Activists representing 133 groups urged the governors to reject the project. They said the commission had failed to consider all the impacts of the LNG port plan, including its possible disturbance of contaminated material on the Gibbstown site, where DuPont made explosives, that is part of the federal Superfund cleanup program. They also argued that the project could endanger the communities of Chester and Tinicum, on the Pennsylvania side of the river, which had no opportunity to comment.
If the DRBC approves construction of a new dock to take LNG tankers, the project would ship super-cooled natural gas as LNG from the Marcellus Shale region of northern Pennsylvania in trucks or trains some 175 miles south to the Gibbstown Logistics Center, a multi-use port on the Delaware River in Gloucester County. There, it would be loaded on to tankers for export.
DRBC gave initial go-ahead in 2019
The interstate water regulator approved the project in June 2019 but then suspended its decision and held a quasi-judicial hearing in May to allow Delaware Riverkeeper Network, an environmental group, to argue why the project should not be built. John Kelly, a Pennsylvania official who presided over the hearing, recommended in a 102-page report in July that DRBC affirm its earlier approval.
The developer, Delaware River Partners (DRP), predicted the commission will approve the dock after it has evaluated Kelly’s report.
“We are confident that after the Commissioners complete their review of the record they will concur with the Hearing Officer’s recommendations and reaffirm their prior approval,” DRP spokesman Jeff Sheridan said in a statement. “The project has been through extensive environmental and regulatory review processes and has received approval from multiple federal, state and local agencies. When the project begins, it will provide much needed job opportunities and significant growth to the local tax base.”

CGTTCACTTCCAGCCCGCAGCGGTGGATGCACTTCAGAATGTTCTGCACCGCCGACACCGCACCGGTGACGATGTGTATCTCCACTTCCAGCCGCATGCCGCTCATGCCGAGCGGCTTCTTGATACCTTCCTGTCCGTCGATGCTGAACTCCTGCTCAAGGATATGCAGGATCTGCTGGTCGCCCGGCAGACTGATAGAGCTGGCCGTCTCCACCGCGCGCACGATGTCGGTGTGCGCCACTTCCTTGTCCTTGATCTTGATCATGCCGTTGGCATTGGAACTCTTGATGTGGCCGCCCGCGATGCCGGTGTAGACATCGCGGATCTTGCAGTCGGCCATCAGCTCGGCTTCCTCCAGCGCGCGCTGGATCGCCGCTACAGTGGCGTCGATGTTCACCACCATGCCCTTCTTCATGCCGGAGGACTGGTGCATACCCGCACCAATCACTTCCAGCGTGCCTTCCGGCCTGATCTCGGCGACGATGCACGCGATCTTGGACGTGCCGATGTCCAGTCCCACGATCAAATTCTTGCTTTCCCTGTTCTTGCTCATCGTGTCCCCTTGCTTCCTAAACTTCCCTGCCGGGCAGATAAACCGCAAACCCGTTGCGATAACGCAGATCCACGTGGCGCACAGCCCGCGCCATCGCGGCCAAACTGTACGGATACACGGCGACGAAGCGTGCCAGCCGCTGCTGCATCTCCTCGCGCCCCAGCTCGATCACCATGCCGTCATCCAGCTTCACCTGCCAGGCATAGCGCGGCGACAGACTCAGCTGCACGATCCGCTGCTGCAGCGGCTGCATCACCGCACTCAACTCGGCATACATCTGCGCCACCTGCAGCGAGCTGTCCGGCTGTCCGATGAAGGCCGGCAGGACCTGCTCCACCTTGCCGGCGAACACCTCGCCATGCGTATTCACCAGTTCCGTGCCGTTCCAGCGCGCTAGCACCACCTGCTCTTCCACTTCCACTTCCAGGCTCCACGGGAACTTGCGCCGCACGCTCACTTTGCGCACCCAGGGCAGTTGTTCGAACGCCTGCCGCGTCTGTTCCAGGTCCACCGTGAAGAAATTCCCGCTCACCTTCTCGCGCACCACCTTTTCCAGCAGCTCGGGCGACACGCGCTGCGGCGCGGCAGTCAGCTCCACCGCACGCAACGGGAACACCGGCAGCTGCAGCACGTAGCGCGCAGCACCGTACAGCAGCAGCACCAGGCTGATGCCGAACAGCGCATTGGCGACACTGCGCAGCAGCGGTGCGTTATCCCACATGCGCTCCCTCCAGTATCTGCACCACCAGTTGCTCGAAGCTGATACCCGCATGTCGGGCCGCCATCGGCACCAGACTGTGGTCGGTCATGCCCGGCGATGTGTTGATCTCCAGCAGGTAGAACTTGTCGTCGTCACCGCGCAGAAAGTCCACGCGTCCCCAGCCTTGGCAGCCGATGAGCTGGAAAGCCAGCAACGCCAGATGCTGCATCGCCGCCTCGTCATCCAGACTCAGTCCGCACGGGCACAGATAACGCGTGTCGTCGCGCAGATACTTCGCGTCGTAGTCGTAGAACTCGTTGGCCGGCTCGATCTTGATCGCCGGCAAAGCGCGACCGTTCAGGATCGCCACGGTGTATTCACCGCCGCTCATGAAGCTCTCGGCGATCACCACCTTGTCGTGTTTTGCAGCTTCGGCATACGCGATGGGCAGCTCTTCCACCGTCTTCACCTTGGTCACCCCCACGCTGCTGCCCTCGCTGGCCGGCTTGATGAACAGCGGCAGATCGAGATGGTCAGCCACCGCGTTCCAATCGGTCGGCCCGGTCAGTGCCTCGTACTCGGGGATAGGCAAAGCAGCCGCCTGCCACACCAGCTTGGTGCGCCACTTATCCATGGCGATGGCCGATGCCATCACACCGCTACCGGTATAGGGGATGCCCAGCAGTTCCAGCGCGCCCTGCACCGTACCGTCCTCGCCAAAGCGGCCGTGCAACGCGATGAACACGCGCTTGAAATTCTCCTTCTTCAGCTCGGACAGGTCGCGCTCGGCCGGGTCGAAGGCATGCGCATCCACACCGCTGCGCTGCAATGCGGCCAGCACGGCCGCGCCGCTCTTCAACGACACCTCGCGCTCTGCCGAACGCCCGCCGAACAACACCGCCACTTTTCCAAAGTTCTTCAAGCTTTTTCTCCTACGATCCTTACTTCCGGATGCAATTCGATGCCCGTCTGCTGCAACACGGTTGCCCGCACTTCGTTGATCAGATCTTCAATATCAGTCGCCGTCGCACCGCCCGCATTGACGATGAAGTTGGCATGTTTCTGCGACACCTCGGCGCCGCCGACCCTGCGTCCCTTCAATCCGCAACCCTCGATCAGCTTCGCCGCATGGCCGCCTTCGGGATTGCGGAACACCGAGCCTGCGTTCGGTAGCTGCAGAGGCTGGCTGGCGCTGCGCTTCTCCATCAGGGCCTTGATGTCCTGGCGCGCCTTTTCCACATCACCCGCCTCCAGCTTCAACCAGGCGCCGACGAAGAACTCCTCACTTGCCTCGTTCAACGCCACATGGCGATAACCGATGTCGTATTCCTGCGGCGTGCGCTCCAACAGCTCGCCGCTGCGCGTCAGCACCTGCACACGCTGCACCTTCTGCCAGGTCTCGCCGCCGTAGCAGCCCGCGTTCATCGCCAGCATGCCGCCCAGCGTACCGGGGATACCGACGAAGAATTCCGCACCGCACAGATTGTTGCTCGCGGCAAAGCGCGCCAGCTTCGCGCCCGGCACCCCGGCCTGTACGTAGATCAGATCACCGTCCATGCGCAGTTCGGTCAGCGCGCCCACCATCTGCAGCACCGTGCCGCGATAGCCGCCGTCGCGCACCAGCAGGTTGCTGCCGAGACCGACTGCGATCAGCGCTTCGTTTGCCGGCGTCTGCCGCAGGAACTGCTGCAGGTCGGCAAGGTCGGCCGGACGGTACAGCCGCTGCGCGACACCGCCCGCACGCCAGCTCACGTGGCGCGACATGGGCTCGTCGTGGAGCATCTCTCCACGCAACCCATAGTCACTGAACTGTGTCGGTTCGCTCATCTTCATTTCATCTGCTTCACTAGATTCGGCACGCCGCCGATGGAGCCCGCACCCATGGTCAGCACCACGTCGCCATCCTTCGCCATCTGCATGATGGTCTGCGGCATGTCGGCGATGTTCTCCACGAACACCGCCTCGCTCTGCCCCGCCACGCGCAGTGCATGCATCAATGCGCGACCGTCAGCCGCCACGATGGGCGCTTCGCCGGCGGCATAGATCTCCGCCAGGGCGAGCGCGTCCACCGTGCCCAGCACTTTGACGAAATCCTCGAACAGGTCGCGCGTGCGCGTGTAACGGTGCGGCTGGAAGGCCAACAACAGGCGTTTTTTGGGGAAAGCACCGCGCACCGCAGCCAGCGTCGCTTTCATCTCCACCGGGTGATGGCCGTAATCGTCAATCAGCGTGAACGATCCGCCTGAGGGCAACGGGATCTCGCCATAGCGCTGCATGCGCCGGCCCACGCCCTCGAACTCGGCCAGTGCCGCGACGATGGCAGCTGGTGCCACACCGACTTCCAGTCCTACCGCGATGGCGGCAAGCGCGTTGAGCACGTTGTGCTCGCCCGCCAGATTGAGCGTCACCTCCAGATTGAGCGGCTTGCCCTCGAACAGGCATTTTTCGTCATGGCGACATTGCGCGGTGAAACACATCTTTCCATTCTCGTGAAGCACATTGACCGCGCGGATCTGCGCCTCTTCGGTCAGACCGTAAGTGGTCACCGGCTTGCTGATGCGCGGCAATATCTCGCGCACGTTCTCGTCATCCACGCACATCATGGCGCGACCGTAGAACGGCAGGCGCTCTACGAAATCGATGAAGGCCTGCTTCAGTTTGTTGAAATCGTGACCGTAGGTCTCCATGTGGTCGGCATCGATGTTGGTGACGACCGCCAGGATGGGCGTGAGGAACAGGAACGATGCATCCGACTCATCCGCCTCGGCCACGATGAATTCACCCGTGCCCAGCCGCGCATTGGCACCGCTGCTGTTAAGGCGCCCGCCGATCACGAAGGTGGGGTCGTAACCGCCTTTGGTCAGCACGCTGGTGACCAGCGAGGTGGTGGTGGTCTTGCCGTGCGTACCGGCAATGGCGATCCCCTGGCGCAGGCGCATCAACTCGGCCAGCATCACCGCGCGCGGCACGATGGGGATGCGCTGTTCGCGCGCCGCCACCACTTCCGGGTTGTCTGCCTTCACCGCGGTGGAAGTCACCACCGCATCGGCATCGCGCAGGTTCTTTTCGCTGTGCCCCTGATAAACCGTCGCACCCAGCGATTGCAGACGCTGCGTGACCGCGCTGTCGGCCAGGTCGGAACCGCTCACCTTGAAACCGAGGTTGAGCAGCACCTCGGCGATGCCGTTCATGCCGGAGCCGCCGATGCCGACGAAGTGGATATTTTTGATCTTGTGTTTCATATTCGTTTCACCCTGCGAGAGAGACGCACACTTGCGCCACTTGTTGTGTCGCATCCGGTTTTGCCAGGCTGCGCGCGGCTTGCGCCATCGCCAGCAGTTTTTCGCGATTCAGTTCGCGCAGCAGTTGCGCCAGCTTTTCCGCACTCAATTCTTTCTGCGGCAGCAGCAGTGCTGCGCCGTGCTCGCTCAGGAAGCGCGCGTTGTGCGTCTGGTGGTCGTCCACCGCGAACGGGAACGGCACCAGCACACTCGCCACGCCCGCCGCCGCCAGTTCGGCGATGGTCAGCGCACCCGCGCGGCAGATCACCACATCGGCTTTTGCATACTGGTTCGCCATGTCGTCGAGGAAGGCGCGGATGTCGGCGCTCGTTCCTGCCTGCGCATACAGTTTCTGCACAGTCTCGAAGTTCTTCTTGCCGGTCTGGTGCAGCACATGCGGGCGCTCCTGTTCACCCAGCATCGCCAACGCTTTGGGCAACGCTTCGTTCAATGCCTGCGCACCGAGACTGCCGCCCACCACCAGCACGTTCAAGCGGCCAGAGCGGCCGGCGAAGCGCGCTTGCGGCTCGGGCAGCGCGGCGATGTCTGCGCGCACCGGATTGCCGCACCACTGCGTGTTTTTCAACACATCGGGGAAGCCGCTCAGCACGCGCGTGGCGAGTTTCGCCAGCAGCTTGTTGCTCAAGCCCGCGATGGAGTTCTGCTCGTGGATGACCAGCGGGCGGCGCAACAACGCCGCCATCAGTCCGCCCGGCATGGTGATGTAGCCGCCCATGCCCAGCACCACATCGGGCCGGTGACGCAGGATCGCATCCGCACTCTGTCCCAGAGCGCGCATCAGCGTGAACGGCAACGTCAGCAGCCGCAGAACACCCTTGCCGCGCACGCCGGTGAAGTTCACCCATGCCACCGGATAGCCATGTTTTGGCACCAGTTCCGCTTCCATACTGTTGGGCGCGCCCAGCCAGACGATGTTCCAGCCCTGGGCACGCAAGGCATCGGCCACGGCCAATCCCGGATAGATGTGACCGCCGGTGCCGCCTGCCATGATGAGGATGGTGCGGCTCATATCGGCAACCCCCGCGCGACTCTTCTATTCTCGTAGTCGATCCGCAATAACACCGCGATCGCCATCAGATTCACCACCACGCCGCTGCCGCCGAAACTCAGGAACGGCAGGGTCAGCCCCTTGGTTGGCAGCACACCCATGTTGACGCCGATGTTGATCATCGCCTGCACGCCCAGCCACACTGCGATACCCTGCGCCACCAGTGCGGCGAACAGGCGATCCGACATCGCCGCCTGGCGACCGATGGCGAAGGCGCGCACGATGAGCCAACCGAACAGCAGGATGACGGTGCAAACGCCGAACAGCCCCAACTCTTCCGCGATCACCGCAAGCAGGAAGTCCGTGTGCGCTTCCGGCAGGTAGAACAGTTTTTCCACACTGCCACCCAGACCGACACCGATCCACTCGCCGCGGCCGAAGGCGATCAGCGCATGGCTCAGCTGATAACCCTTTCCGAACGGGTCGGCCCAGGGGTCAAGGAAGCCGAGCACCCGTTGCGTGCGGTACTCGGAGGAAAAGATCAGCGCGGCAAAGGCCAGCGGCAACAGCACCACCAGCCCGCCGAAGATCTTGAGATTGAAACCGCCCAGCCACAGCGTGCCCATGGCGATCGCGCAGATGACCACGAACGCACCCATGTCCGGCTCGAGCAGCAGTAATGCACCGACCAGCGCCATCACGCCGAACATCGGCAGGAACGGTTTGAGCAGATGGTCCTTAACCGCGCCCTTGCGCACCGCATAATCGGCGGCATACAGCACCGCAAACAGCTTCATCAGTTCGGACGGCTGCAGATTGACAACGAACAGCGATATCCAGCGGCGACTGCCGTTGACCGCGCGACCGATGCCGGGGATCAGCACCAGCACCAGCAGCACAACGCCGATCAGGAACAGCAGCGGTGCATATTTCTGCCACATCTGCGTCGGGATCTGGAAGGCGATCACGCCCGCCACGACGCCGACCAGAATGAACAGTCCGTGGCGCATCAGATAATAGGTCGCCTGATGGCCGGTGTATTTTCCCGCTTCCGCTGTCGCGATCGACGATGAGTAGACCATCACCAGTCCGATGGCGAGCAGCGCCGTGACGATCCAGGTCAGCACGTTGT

Sheridan did not respond to reports that Ireland and Puerto Rico, two of DRP’s potential customers, are banning the import of LNG. If confirmed, that development could force the company to find other markets for the fuel. A report by the Puerto Rico Energy Bureau in August required the island’s electric utility to acquire a lot more power from renewables in coming years, and said it was “unreasonable” to plan for new LNG infrastructure on the island. In Ireland, a recent ruling by the European Court of Justice held that any extension of earlier planning permission for a new LNG terminal in the Shannon Estuary must be subject to a new environmental review.
Earlier, attorneys for the developer argued that Kelly’s report was inaccurate or incomplete on some points. For example, his finding that dredging for the dock would cause a line of salt water to move further up the tidal river was not supported by the evidence, according to a letter from Kate Campbell, an attorney for the company.
The record to be considered by the commissioners also includes comments by commission staff. Those include a rejection of claims that the regulator failed to allow enough time for the public to comment on the LNG plan. In fact, the commission had “more than satisfied” the legal requirements to give public notice of DRP’s application, the staff said.
Now that the commission is taking more time to reach its decision, opponents will continue to press their point, said Tittel of the Sierra Club.
“Any time there’s a bad project, any time there’s a delay, it’s a small win,” he said. “It buys us more time to get people mobilized, to get people to engage and to put more pressure on the governor and others to try to stop this project.”
Whenever the DRBC reaches a final decision on the project, it will be taken at a public meeting, said Kate Schmidt, a spokeswoman. The commission’s next business meeting is scheduled for Dec. 9.